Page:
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Sub veterans mark Pearl Harbor anniversary

By Jennifer McDermott

Publication: theday.com

Published December 07. 2012 2:00PM   Updated December 08. 2012 12:21AM
Tim Cook/The Day
World War II veteran Carl Kimmons, 92, fires the ceremonial cannon as the Eastern USA chapter of the U.S. Submarine Veterans of World War II commemorates the 71st anniversary of the attacks on Pearl Harbor with a ceremony at the U.S. Subvets WWII National Submarine Memorial East in Groton Friday. Kimmons was serving aboard the Seaplane Tender AVD-14 (formerly the Destroyer USS McFarland) off of Maui on Dec. 7, 1941, having just left Pearl Harbor the day before.

Groton — Carl Kimmons was on a seaplane tender that left Pearl Harbor the day before the Japanese attacked.

On Friday, the 71st anniversary of the nation's day of 'infamy' when the Japanese launched a sneak attack on the U.S. Navy base at Oahu, Hawaii, Kimmons bowed his head and held his hat in his hand at the U.S. Subvets WWII National Submarine Memorial East as another veteran read President Franklin Delano Roosevelt's speech to Congress asking for a declaration of war.

Kimmons, now 92, and six other World War II veterans each fired the ceremonial cannon to mark the anniversary. About 40 people gathered at the memorial, one of the largest turnouts in recent years.

Kimmons said afterward that he was thinking of those who were lost that day as he listened to Roosevelt's words.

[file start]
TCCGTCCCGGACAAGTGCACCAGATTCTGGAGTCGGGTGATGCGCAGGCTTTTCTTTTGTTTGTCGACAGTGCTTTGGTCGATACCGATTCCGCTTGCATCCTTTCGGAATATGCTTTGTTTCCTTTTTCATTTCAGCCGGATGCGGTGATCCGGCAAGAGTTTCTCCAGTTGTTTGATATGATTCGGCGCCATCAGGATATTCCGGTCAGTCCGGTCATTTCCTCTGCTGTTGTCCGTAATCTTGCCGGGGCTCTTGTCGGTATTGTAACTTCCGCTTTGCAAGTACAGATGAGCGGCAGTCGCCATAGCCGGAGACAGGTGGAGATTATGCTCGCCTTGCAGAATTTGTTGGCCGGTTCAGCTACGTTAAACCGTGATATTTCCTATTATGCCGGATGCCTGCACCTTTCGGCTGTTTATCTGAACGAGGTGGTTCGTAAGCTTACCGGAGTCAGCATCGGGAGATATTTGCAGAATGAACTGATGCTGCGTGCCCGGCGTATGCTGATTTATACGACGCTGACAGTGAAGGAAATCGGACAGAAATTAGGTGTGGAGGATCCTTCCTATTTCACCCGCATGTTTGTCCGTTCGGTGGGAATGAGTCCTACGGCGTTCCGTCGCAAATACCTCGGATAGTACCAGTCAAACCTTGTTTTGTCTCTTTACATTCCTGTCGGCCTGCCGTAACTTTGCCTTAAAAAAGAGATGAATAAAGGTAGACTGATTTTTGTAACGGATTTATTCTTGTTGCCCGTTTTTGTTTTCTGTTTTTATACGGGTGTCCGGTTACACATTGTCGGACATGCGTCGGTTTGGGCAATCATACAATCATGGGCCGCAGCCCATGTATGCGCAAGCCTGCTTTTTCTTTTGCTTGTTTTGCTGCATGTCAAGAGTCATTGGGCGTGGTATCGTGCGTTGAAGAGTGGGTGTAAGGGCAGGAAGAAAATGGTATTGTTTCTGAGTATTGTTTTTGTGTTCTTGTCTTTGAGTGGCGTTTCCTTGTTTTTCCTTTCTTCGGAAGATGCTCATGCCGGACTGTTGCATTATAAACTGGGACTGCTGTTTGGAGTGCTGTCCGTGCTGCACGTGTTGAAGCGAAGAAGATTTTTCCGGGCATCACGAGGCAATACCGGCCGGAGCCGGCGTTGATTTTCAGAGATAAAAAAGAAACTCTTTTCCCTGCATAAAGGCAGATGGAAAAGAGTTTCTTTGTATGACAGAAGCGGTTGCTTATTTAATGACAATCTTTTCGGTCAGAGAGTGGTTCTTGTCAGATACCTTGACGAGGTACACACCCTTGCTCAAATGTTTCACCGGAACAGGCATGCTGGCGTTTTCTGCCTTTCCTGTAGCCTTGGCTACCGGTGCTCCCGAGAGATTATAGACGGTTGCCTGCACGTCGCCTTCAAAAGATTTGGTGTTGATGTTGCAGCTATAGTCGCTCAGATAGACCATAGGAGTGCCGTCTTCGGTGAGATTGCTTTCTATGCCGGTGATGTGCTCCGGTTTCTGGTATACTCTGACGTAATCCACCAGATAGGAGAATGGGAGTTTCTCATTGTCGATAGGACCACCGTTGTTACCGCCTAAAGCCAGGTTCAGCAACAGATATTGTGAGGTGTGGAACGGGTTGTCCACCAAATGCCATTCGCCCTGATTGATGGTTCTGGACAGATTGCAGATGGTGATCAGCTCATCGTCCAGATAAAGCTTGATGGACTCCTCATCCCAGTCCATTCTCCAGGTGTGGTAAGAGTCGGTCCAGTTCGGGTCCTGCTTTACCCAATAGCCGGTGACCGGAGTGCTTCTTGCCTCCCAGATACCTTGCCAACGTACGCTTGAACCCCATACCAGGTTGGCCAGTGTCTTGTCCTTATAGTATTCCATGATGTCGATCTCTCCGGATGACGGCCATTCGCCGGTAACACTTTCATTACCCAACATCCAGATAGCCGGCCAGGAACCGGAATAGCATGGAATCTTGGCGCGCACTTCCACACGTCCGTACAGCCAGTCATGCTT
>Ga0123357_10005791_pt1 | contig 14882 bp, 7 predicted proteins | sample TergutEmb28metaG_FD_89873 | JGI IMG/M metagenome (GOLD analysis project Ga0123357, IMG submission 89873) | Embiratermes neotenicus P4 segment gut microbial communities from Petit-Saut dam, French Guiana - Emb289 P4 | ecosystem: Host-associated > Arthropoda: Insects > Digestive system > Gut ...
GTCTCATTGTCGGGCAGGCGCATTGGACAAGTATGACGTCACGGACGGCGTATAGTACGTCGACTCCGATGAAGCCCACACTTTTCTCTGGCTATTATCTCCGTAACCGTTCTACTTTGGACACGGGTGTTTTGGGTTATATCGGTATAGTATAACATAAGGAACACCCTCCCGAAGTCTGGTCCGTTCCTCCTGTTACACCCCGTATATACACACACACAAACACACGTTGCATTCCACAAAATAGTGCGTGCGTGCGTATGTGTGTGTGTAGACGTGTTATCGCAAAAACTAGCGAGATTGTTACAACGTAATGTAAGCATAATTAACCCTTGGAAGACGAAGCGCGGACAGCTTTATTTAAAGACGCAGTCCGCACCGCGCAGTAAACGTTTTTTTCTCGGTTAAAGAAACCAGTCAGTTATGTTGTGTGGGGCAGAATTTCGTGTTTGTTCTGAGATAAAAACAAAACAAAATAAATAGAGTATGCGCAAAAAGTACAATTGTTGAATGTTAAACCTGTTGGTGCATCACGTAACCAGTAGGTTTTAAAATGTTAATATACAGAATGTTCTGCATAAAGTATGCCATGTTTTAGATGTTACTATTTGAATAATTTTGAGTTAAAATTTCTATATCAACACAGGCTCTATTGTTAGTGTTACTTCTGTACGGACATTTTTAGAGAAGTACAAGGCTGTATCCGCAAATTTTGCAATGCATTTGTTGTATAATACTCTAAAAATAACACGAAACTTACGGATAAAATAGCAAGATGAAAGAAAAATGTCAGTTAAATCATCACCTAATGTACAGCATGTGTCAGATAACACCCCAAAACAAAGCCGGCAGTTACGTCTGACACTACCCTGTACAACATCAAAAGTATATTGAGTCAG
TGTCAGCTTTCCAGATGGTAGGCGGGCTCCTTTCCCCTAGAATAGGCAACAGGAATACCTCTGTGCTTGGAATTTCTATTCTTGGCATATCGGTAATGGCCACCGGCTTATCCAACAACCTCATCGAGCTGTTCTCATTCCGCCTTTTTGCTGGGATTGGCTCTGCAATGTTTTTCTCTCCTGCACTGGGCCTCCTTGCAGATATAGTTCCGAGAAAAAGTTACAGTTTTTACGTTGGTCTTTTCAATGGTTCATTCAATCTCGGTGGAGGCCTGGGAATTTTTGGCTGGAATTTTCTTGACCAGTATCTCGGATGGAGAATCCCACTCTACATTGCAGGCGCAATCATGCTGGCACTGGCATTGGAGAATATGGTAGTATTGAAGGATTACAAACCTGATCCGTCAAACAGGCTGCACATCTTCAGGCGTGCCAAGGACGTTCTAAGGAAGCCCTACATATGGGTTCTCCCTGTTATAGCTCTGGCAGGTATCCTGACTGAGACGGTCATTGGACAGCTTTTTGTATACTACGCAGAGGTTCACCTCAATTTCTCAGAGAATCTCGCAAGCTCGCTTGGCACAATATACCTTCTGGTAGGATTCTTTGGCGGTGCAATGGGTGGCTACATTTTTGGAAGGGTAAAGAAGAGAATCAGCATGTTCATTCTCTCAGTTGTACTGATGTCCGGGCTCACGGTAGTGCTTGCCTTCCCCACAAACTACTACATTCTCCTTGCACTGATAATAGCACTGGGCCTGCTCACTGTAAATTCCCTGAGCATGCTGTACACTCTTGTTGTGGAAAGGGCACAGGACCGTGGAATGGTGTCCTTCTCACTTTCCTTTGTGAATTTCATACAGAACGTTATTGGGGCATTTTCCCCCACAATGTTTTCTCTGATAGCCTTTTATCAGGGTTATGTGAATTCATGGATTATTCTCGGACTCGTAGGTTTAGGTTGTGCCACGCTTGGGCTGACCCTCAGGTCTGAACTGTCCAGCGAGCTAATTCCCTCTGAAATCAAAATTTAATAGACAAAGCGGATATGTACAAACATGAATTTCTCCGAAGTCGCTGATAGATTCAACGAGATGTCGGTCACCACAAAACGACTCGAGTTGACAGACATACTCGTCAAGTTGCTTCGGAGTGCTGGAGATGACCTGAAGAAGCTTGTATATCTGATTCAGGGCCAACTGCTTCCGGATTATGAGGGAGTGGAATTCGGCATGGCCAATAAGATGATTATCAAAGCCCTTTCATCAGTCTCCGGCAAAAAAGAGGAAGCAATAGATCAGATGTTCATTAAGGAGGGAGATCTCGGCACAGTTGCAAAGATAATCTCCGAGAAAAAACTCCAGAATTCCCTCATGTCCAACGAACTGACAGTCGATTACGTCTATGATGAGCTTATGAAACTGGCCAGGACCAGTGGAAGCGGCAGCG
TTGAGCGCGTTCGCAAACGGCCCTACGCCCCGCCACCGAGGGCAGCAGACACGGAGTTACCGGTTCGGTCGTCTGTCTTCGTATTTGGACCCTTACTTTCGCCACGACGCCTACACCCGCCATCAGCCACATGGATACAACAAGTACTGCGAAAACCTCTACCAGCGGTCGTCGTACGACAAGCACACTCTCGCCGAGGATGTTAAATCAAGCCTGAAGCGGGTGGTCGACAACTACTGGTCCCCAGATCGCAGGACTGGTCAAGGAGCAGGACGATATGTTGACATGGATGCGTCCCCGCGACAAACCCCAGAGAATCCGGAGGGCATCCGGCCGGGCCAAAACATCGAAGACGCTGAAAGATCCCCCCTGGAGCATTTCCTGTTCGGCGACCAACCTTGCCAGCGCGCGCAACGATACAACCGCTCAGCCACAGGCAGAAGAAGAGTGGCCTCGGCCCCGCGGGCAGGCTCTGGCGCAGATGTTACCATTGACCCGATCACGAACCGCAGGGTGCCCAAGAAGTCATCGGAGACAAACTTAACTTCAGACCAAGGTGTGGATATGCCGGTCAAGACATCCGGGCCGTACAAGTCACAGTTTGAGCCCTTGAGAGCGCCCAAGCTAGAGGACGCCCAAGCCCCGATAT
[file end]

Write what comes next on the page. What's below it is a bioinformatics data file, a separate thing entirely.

"It could've been us," he said.

Kimmons, of Waterford, served in the Navy from 1940 to 1970. He said he left the sub tender AVD-14 after the attack and asked to serve on submarines because he wanted to be in the middle of the action. He made seven war patrols, including one on the USS Parche (SS 384) that earned the submarine a Presidential Unit Citation.

Kimmons said he goes to Pearl Harbor remembrance ceremonies every year that he can to honor the friends he knew when he was stationed there and the people he never got a chance to meet.

Norman Kuzel said he joined the Navy because of people like Kimmons.

"A lot of exceptional people served on submarines," Kuzel, 78, of Lebanon, said at the ceremony. "They made a major impact on the U.S. winning World War II. They were an inspiration."


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